Tuesday, December 11, 2007

Fund Fees: What are you paying for?

It’s probably safe to say that anyone with money to put into a hedge fund doesn’t mind paying a high percentage management fee as long as you’re getting a phenomenal return. It all comes down to value.

Same goes for Manhattan real estate – if a broker shows you your dream townhouse, but you have to pay a 20% broker fee, you wouldn’t blink. You’d be ecstatic that you could stop sifting through all of the unsuitable apartments, and the value of finding what you’re looking for would justify the expense attached to finding it.

In both of these scenarios, the ends justify the means. Unfortunately, for less risky investments, the returns are not high enough to eliminate the question:

What are you paying for?

In the case of mutual funds and pension funds, which, by design, are not typically risky investments, of course the rewards are not usually as exponential as might come from a hedge fund investment. Yet, they have more hidden fees attached to them than Paris has boy-toys. The lack of transparency in fund administrator services and 12b-1 fees as well as management fees, loads, expense ratios, turnover rate, taxes…goes on and on.

(Is your head spinning yet?)

The unbundling initiative that is being largely lead by the independent investment research world would likely help alleviate some of these incurred costs, while also putting money back in the pocket of the Portfolio Managers (PM).

Say what?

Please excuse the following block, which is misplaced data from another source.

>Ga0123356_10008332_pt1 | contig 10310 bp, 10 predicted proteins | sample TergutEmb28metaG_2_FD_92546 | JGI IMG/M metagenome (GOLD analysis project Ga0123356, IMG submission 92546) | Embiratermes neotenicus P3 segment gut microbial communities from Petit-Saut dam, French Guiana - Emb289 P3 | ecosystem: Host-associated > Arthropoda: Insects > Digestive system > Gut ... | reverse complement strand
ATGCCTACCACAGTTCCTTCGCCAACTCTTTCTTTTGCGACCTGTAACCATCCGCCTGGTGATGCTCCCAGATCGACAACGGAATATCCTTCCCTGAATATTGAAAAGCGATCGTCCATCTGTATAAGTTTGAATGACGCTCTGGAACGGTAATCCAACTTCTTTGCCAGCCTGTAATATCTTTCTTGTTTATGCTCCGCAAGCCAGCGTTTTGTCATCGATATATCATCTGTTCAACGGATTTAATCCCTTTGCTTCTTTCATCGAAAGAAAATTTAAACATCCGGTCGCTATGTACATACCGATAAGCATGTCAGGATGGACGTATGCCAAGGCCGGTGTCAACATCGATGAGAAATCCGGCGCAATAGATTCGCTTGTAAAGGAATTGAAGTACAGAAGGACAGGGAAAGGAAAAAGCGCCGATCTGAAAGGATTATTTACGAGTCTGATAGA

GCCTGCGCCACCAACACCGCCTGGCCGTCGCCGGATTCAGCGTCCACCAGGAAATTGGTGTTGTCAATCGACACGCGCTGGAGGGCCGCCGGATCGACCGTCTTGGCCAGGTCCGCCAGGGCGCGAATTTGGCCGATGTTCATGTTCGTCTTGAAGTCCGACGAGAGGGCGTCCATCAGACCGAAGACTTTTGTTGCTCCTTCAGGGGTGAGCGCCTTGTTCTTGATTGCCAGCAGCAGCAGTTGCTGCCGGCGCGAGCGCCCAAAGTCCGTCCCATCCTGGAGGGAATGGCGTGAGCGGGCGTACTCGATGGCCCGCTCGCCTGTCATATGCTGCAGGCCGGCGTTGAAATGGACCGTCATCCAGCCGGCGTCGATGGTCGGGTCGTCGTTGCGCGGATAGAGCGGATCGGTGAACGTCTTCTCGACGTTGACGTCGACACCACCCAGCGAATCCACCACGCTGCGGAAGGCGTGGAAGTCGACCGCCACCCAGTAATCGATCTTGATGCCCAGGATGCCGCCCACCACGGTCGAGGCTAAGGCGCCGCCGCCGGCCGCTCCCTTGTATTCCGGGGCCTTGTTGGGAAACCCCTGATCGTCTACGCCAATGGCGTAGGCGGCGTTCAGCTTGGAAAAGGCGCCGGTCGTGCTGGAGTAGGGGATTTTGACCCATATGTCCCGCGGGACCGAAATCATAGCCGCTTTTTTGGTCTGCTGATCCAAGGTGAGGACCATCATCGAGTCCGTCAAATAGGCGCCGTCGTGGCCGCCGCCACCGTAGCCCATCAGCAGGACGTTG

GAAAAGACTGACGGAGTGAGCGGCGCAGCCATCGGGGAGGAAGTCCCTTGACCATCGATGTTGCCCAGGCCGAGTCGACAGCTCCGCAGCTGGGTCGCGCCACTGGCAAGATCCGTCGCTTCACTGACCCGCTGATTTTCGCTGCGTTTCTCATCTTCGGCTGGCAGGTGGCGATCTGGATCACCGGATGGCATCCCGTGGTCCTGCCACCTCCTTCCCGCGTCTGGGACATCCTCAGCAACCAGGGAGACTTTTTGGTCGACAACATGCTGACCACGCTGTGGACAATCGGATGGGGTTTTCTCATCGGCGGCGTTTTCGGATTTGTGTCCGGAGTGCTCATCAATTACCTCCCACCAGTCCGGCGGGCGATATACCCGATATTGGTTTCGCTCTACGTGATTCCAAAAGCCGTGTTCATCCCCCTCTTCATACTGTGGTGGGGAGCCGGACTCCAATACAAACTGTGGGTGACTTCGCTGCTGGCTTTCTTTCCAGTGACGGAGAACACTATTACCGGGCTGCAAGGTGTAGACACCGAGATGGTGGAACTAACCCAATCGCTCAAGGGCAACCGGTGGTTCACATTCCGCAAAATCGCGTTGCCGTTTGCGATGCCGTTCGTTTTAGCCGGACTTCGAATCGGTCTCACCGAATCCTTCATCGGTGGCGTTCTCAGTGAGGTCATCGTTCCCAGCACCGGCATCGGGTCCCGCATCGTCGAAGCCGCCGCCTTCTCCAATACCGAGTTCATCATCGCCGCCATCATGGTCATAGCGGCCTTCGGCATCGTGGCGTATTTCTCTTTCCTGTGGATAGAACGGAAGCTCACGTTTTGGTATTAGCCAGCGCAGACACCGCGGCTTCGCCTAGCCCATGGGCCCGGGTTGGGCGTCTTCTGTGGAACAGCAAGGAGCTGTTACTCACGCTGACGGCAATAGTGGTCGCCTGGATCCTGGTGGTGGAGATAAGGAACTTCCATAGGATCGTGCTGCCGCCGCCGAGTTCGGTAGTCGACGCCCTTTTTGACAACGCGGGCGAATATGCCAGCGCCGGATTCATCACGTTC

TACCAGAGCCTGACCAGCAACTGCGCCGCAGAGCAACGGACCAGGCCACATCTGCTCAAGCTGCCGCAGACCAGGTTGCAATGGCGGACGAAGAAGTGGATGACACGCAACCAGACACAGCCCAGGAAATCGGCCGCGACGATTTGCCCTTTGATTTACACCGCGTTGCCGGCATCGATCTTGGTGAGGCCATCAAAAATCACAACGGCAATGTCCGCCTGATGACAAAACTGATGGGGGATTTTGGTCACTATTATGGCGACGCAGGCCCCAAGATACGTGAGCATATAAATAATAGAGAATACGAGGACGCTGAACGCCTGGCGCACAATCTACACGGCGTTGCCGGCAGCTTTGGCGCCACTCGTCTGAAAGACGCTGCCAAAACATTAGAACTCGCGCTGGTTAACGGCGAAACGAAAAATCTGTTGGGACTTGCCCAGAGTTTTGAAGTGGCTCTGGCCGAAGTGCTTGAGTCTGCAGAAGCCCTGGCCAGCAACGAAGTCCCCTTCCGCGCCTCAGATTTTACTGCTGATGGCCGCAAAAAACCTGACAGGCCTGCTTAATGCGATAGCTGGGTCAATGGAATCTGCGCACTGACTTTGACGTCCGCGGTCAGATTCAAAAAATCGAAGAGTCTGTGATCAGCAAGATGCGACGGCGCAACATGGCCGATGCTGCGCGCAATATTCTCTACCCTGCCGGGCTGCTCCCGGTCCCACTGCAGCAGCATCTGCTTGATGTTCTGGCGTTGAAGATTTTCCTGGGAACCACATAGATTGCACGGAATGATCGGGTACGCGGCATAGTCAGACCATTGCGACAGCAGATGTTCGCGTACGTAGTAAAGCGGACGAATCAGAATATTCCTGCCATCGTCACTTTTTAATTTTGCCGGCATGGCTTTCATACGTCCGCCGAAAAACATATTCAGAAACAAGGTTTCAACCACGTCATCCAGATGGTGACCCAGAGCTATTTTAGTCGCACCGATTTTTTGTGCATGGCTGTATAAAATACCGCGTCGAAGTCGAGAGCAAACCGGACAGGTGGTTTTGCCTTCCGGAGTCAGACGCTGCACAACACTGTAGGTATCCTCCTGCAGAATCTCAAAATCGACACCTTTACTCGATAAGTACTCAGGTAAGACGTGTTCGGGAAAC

That’s right. The guy making you money, should make good money. No one disagrees with that statement. His management fee – if he’s made you 30% this year - is a non-issue. The part that should be called to question is – what other fees are you paying that are unjustified, or being billed to you for unused or under utilized resources?

Like that $150 gym membership you pay each month to have access to something you don’t use – at some point it’s time to reassess the fees you pay and ask: What exactly am I paying for?

Bundled research – the research provided as an ‘add on’ to execution - falls into that camp. This research is often redundant, lacking of value, and gets as much use as your dormant gym membership. Yet it continues to be purchased because it is as common practice in the industry.

Part of the reason this cycle has yet to be broken is that PMs fear unbundling would create more work for them. Though it may take some work on the front end to seek out the top providers for execution and research, respectively – the pay off on the back end of having insightful, actionable research on one hand, and best execution on the other would alleviate headaches for both PMs as well as investors.

The clock is already ticking for PMs to jump on the unbundling bandwagon. Regulators are taking a look at how unbundling can help paint a much clearer picture of incurred fund fees and now it’s only a matter of time before requirements are enacted here in the US as they have been in the UK.

Unbundling could potentially revolutionize the way that funds do business, and bring in some serious revenue for those who embrace it. In a business where being late to the game can cost you everything, we think we will continue to see firms jump on board the unbundling bandwagon.